President Donald Trump announced this that he and Mexican President Enrique Peña Nieto have reached a preliminary trade deal. The deal between Mexico and the U.S. would be a revised version of the North American Free Trade Agreement (NAFTA). NAFTA is a trade deal between the United States, Canada and Mexico that has benefited the three countries by creating a trading bloc in North America. Trump also said he plans to change the NAFTA name because as he says, the name has a “bad connotation” and is a “rip off.”
President Trump wants to renegotiate a trade agreement that has been in place for two decades.
BREAKING: Trump says he’s terminating NAFTA and entering a different deal with Mexico, and possibly Canada if they want to negotiate “fairly.” If not, he says he put tariffs on Canada’s cars. pic.twitter.com/MD0ossKsUE
— Jennifer Jacobs (@JenniferJJacobs) August 27, 2018
The 24-year-old trade deal was created to “eliminate barriers to trade and investment between the U.S., Canada and Mexico.”
“They used to call it NAFTA,” President Trump said during a press conference. “We’re going to call it the United States Mexico Trade Agreement.”
This initial agreement between Mexico and the U.S. does not include Canada, even though President Nieto said several times during the press conference that he wants Canada to be involved, The Washington Post reports.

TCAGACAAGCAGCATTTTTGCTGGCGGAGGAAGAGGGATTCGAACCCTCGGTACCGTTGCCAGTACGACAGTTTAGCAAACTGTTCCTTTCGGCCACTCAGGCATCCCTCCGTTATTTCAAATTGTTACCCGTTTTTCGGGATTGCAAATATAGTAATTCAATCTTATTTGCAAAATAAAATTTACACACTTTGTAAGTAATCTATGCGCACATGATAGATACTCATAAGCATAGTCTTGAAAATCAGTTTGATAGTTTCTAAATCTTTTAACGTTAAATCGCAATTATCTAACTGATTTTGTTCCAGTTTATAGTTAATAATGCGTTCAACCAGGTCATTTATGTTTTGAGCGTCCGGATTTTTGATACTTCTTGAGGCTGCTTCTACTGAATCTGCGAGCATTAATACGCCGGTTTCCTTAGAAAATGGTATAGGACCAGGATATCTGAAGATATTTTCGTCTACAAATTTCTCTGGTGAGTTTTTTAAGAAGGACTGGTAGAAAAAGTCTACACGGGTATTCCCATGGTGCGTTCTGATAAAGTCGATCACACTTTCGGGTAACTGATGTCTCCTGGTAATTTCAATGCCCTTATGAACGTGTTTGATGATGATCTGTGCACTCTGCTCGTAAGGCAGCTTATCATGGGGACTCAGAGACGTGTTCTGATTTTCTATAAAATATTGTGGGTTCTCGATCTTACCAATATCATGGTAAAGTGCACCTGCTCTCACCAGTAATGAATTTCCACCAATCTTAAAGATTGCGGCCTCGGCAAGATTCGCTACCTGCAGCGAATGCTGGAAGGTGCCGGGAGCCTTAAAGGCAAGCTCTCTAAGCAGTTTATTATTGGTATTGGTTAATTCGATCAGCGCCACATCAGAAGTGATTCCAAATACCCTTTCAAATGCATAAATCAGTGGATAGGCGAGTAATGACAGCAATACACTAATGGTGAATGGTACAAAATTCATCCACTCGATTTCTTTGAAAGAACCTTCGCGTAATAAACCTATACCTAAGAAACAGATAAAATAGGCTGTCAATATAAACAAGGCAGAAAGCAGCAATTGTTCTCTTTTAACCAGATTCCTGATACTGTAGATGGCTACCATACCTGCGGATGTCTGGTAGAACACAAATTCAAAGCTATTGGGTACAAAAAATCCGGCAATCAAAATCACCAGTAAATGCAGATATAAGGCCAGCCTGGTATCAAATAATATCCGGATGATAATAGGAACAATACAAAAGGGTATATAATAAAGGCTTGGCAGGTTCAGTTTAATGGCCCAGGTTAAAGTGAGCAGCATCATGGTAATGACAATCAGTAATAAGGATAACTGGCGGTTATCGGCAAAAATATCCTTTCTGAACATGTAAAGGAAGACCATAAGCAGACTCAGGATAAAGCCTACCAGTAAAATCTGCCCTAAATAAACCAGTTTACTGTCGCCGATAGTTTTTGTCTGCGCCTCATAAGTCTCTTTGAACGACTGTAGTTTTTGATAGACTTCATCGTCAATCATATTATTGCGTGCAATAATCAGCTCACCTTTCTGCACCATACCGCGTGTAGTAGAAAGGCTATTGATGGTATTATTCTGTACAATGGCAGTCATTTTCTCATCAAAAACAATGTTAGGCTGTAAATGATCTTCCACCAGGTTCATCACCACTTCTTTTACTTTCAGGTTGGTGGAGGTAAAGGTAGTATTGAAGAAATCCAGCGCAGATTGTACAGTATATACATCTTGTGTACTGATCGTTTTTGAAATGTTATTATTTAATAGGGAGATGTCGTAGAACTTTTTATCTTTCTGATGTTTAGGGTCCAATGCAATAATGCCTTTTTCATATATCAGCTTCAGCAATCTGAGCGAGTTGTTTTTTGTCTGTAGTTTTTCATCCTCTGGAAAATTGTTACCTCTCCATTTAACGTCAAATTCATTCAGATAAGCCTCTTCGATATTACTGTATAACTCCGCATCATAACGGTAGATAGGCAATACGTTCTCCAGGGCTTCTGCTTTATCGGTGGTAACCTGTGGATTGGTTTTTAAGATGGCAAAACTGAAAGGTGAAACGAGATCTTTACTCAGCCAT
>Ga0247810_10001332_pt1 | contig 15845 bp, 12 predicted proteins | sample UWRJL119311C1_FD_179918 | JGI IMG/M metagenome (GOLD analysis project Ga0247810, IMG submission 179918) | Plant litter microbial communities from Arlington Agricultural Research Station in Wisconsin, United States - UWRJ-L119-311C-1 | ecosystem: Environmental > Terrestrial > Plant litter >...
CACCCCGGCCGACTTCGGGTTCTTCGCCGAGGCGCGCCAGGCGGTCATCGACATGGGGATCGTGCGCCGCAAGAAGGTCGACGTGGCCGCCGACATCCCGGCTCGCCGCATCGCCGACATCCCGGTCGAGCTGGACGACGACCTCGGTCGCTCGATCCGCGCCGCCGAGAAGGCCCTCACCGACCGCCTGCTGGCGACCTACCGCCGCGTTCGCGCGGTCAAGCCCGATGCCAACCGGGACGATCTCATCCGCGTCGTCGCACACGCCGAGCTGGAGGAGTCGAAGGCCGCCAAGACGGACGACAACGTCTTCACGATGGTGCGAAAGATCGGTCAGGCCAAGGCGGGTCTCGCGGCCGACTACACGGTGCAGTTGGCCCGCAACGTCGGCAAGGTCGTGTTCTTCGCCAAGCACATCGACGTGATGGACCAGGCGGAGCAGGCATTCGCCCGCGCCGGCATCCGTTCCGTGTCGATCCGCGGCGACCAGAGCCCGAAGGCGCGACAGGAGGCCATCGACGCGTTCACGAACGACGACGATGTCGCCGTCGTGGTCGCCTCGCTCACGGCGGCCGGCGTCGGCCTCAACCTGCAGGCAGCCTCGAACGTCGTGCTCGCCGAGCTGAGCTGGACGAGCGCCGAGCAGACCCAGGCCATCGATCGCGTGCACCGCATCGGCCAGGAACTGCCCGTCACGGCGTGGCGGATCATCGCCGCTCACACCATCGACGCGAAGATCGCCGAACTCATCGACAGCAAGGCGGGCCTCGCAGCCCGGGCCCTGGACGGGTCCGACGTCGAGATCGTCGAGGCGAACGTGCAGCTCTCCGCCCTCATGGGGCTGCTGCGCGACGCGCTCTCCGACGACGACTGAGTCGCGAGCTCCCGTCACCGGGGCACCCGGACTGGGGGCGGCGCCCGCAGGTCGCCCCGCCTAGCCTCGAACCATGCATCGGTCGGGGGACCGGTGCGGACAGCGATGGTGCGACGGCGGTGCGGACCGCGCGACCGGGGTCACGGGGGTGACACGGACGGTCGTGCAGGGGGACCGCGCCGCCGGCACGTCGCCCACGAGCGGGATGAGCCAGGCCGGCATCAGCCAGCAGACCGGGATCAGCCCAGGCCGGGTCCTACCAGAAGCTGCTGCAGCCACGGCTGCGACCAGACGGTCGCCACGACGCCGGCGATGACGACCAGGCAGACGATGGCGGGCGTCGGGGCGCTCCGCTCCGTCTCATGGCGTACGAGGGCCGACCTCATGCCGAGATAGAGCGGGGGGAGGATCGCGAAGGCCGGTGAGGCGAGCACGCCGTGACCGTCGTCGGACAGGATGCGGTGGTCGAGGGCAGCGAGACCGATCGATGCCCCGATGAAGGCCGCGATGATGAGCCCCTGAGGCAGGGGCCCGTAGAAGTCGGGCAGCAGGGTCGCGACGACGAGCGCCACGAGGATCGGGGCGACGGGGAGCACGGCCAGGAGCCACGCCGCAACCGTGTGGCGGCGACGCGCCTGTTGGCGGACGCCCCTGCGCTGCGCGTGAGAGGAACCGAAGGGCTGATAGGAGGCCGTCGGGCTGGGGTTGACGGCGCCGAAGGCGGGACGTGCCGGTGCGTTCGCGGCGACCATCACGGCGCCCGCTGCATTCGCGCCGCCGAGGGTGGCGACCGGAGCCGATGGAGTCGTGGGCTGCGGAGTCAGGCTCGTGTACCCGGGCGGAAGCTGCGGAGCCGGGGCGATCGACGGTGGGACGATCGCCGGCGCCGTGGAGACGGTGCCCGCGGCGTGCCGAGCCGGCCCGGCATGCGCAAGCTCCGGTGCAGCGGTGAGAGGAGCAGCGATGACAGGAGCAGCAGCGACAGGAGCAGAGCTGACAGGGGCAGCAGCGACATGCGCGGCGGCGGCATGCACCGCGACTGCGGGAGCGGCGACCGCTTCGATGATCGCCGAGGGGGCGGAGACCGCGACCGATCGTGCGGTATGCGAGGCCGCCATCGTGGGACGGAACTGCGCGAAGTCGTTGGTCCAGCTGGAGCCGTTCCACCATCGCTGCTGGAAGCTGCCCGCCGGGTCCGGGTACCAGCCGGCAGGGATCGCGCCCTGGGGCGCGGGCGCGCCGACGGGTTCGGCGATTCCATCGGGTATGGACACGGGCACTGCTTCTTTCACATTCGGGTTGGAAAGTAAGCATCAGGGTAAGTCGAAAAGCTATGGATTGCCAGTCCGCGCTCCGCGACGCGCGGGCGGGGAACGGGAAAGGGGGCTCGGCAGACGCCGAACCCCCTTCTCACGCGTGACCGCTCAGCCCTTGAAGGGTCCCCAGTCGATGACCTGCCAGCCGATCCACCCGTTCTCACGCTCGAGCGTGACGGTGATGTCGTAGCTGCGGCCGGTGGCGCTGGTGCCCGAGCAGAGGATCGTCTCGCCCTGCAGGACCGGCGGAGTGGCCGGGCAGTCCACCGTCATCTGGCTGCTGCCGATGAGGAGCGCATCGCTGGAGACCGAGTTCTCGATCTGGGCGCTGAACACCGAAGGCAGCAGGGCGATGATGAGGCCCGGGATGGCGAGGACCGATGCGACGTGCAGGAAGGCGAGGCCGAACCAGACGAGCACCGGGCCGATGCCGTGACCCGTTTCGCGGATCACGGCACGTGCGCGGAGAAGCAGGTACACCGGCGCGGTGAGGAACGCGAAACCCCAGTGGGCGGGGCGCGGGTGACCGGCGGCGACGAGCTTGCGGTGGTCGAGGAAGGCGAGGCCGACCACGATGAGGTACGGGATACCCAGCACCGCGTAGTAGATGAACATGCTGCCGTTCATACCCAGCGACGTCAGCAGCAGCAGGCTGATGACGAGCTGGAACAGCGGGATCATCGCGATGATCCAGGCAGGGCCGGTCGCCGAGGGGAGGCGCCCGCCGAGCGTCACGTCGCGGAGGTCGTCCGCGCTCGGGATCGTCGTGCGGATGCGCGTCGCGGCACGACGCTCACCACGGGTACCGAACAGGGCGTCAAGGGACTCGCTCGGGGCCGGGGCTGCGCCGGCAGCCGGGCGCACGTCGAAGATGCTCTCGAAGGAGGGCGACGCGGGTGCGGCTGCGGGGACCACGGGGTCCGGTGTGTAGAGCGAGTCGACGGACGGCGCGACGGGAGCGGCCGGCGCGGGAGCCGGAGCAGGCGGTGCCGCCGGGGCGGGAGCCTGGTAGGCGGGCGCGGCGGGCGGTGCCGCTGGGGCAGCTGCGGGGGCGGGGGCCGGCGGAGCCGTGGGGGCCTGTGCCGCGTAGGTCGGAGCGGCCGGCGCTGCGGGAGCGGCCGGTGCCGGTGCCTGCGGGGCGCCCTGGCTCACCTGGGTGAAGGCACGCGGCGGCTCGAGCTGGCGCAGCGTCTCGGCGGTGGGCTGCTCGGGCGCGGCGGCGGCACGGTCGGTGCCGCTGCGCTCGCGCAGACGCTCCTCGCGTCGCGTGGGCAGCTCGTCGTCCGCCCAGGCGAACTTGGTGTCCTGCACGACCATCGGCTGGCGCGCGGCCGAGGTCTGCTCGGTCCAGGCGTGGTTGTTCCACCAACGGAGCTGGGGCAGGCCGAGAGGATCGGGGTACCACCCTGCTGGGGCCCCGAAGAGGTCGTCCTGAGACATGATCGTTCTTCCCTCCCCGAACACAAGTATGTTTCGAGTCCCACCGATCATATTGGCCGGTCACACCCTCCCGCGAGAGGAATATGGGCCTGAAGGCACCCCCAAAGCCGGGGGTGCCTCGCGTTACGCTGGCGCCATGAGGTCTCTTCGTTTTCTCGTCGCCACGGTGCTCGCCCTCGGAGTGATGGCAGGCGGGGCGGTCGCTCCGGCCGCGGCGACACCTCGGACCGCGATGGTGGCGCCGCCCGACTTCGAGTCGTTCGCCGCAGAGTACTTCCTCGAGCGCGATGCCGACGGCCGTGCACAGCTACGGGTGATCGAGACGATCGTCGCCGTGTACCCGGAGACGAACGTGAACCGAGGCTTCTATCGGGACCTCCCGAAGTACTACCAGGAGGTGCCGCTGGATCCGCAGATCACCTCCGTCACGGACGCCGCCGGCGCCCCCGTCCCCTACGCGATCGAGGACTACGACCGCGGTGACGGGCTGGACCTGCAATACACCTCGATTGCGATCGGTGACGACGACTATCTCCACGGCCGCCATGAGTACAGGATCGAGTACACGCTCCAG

“I spoke to the Prime Minister of Canada @JustinTrudeau about the status of the NAFTA negotiations and the advance between Mexico and the US,” Nieto said via Twitter. “I expressed the importance of his reinstatement in the process, in order to conclude a trilateral negotiation this week.”
However, a spokesperson for the Canadian Foreign Minister, said that they will only sign the new deal if it’s “good for Canada and good for the middle class. Canada’s signature is required.”
The deal also has to be approved by Congress. In the past GOP lawmakers have expressed that they don’t agree with Trump’s views on NAFTA.
“If the president wants to have a good economy for the United States of America, he needs to have a reasonable trade policy that will be good for Texas,” Texas Gov. Abbott told CNBC.
Beto O’Rourke, who’s running for Congress in Texas, also expressed his views about NAFTA, tweeting that terminating NAFTA would “have a real life, long lasting impact on farmers, ranchers, manufacturers, energy producers, small business owners in Texas. It generates $112 billion in exports for our state annually with 1 million jobs in our state connected to trade with Mexico alone.”